If PCOS diagnosis sounds familiar to you, your doctor may have recommended that you go on the pill to help manage this condition. If you’ve been reading our healthcare posts, you’ll know that that isn’t ideal – you may check it here.
A pill bleed isn’t a real bleed and there are a lot of different areas of your health that are negatively impacted if you don’t have a normal ovulatory cycle.
PCOS stands for Polycystic Ovary Syndrome. It is a common diagnosis, affecting up to 10% of women. The best way to define PCOS is as a group of symptoms that relate to anovulation, which is another way to put ‘lack of ovulation’. In this case, it is accompanied by high levels of androgens or male hormones.
Signs and Symptoms
The main symptom of PCOS is irregular periods. Specifically, periods that are late or contain too many days of bleeding.
Anovulatory cycles, or cycles where you don’t ovulate, typically occur with irregular periods. Additional symptoms of PCOS include:
- Hirsutism: excessive growth of hair on your face and body. A little hair on your upper lip is normal. Excess hair on your chin, cheeks, belly and around your nipples is hirsutism.
- Hair loss
- Weight gain
To break it down to basics, PCOS is a problem with ovulation, which then results in the overproduction of male hormones (androgens) such as testosterone. It is normal to have some androgens, but too many are what causes the symptoms of PCOS.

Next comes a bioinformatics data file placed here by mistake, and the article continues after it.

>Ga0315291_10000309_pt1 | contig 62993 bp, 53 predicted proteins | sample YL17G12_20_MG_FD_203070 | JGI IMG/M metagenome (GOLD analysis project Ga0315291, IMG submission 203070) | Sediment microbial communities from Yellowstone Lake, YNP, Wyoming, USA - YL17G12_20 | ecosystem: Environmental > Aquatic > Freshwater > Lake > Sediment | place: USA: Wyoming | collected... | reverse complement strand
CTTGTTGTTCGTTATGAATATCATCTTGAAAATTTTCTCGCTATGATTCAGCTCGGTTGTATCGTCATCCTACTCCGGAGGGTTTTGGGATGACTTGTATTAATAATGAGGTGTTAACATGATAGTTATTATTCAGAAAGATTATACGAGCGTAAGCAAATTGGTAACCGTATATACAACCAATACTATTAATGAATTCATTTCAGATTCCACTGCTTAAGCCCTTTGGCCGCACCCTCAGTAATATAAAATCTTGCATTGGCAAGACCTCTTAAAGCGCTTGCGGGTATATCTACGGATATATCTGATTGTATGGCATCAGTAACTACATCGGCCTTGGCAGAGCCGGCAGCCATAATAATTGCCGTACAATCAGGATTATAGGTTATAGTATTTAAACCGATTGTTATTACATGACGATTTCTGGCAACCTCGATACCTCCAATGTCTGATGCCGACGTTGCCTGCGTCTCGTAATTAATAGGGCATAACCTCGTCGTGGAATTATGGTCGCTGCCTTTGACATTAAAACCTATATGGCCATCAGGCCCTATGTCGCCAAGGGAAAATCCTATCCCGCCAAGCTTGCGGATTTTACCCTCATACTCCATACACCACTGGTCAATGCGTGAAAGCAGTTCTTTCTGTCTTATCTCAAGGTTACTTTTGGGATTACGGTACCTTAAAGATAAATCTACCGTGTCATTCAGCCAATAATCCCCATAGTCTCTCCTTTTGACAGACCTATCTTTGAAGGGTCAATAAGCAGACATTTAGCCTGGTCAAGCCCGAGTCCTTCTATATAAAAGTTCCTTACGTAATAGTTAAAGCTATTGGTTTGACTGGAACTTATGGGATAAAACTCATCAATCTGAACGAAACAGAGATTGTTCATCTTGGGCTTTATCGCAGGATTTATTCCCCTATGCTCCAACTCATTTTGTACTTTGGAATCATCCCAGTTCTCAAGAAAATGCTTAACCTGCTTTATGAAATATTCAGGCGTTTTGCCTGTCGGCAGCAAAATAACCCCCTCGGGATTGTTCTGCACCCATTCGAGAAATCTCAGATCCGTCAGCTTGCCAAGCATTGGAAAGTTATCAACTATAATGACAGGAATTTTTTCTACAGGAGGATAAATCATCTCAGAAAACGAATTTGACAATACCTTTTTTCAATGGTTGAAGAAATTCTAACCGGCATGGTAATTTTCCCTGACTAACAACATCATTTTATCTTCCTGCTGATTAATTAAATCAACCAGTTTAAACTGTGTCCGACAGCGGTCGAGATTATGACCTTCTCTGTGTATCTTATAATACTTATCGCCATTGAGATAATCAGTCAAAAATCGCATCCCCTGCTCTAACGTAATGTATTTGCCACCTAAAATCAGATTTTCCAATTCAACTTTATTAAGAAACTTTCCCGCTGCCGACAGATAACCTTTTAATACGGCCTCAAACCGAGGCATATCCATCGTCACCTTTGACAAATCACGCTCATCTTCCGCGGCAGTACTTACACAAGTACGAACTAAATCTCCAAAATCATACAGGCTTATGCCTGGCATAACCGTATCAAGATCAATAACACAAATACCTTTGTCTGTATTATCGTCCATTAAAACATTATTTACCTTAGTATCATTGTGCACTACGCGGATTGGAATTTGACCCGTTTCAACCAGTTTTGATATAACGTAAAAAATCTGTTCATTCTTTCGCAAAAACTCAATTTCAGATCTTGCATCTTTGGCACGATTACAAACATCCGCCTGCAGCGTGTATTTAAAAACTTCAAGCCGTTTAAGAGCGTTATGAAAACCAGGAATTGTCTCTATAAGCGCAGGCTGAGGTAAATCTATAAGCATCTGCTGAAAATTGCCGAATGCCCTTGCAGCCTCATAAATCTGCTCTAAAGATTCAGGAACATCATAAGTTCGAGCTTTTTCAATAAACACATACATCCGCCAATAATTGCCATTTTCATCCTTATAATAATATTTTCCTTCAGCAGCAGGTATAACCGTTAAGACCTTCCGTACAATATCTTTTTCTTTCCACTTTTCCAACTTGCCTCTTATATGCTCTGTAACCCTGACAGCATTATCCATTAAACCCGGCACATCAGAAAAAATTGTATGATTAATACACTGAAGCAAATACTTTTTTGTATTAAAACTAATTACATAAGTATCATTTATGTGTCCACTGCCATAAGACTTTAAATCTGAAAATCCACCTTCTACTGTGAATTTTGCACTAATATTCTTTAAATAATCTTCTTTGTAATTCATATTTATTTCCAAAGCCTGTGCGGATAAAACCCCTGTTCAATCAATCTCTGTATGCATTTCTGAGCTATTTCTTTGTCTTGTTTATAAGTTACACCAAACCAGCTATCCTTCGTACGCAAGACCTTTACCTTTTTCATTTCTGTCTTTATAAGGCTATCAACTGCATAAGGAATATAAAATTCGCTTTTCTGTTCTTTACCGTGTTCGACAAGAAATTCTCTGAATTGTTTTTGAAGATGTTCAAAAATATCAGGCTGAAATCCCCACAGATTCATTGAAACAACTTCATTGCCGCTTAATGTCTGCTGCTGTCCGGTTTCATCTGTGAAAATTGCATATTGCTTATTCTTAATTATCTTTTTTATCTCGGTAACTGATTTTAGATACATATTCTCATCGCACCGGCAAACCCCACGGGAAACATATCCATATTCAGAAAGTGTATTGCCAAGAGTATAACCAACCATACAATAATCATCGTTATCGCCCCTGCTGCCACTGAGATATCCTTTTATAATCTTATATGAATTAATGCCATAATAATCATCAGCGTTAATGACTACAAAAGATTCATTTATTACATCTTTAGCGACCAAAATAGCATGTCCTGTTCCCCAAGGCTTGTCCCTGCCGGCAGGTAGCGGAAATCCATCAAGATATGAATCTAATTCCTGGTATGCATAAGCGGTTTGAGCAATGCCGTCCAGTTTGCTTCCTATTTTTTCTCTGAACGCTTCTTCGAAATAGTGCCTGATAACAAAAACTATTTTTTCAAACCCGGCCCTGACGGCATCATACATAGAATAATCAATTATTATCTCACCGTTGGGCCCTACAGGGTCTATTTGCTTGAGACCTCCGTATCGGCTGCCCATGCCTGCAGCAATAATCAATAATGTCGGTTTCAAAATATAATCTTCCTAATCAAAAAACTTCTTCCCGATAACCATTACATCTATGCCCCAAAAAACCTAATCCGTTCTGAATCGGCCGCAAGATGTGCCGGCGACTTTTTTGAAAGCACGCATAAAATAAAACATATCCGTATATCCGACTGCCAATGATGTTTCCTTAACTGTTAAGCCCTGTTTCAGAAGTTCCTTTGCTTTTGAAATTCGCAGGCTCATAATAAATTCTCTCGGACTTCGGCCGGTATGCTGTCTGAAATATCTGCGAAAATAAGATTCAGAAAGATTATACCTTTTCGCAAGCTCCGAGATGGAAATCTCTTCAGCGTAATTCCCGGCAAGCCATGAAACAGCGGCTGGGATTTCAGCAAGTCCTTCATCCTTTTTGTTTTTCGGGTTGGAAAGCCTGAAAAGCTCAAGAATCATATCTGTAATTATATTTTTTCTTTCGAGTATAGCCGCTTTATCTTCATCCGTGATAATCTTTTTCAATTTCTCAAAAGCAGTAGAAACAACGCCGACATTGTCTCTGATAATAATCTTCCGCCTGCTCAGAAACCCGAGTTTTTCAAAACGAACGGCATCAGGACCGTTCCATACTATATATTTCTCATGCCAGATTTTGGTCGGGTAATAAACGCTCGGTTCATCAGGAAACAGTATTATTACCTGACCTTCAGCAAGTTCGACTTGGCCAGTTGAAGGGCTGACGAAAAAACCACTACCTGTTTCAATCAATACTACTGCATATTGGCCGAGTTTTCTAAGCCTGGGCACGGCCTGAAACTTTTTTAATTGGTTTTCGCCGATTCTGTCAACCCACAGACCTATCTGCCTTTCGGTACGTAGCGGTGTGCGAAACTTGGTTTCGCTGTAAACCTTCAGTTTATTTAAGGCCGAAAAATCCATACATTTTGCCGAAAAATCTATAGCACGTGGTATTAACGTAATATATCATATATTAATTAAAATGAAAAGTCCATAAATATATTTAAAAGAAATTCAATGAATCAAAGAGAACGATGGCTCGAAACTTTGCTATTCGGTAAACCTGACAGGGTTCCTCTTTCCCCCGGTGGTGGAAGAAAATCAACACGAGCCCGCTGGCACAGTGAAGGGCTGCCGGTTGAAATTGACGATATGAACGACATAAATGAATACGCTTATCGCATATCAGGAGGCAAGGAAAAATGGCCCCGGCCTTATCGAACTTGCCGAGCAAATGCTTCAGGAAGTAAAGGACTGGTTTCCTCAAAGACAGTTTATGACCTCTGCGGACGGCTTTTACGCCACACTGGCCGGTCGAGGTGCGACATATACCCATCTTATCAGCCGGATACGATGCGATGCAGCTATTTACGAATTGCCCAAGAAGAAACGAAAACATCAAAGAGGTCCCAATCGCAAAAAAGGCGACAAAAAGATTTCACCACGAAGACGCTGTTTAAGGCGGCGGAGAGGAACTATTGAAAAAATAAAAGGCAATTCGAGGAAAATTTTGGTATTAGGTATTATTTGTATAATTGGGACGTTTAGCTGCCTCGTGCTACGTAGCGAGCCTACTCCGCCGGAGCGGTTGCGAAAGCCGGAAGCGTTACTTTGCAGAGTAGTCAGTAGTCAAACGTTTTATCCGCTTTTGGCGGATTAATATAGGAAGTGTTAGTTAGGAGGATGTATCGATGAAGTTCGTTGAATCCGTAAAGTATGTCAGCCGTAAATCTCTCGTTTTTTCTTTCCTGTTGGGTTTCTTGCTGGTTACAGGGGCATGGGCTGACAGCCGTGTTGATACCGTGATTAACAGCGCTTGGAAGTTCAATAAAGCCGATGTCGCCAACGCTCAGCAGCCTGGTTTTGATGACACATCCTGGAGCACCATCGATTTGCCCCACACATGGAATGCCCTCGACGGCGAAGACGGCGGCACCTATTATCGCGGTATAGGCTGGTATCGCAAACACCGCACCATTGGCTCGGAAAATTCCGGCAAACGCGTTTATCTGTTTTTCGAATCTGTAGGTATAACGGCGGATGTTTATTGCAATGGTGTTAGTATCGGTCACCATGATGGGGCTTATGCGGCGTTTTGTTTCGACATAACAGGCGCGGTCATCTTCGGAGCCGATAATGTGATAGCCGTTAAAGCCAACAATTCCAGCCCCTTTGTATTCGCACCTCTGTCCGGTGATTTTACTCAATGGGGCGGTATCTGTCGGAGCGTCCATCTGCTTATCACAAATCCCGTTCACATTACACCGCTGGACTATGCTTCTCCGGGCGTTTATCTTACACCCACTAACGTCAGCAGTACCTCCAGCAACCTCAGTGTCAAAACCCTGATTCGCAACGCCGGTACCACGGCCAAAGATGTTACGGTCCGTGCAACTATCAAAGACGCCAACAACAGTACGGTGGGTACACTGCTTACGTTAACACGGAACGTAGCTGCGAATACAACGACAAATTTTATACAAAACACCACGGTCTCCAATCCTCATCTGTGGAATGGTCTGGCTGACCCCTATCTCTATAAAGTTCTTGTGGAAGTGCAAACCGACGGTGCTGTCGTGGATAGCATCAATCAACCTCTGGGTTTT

PCOS has also been associated with a long-term increased risk of diabetes and heart disease. It isn’t just a period problem. It is a whole-body hormonal condition that can last for a lifetime if you don’t investigate it further.
Diagnosis of PCOS from Ballarat Naturopaths
If your doctor has told you that you have PCOS, then you need to ask a question – how was it diagnosed?
Contrary to popular belief, PCOS cannot be diagnosed by ultrasound. There are a range of conditions that can cause your ovaries to look like they have many cysts.
After scheduling your appointment with a Ballarat naturopath, you need to meet all the following before you can be diagnosed with PCOS:
- Irregular periods or polycystic ovaries on ultrasound
- High androgens on a blood test or symptoms of high androgens such as hirsutism
- Other reasons for high androgens have been ruled out.
This makes it more obvious what the two main aspects of PCOS are – failure to regularly ovulate and an excess of androgens.